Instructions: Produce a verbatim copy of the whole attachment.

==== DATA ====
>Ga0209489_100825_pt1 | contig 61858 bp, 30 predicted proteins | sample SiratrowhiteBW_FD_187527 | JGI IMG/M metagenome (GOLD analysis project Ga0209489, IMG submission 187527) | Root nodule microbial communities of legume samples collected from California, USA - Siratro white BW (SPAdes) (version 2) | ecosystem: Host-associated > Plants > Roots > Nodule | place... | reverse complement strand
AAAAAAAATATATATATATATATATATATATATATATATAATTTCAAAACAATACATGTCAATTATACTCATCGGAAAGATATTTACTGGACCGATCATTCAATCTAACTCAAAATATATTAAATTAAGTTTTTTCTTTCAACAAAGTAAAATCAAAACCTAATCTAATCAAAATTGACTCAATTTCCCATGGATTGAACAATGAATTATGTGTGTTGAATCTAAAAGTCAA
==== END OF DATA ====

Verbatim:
>Ga0209489_100825_pt1 | contig 61858 bp, 30 predicted proteins | sample SiratrowhiteBW_FD_187527 | JGI IMG/M metagenome (GOLD analysis project Ga0209489, IMG submission 187527) | Root nodule microbial communities of legume samples collected from California, USA - Siratro white BW (SPAdes) (version 2) | ecosystem: Host-associated > Plants > Roots > Nodule | place... | reverse complement strand
AAAAAAAATATATATATATATATATATATATATATATATAATTTCAAAACAATACATGTCAATTATACTCATCGGAAAGATATTTACTGGACCGATCATTCAATCTAACTCAAAATATATTAAATTAAGTTTTTTCTTTCAACAAAGTAAAATCAAAACCTAATCTAATCAAAATTGACTCAATTTCCCATGGATTGAACAATGAATTATGTGTGTTGAATCTAAAAGTCAA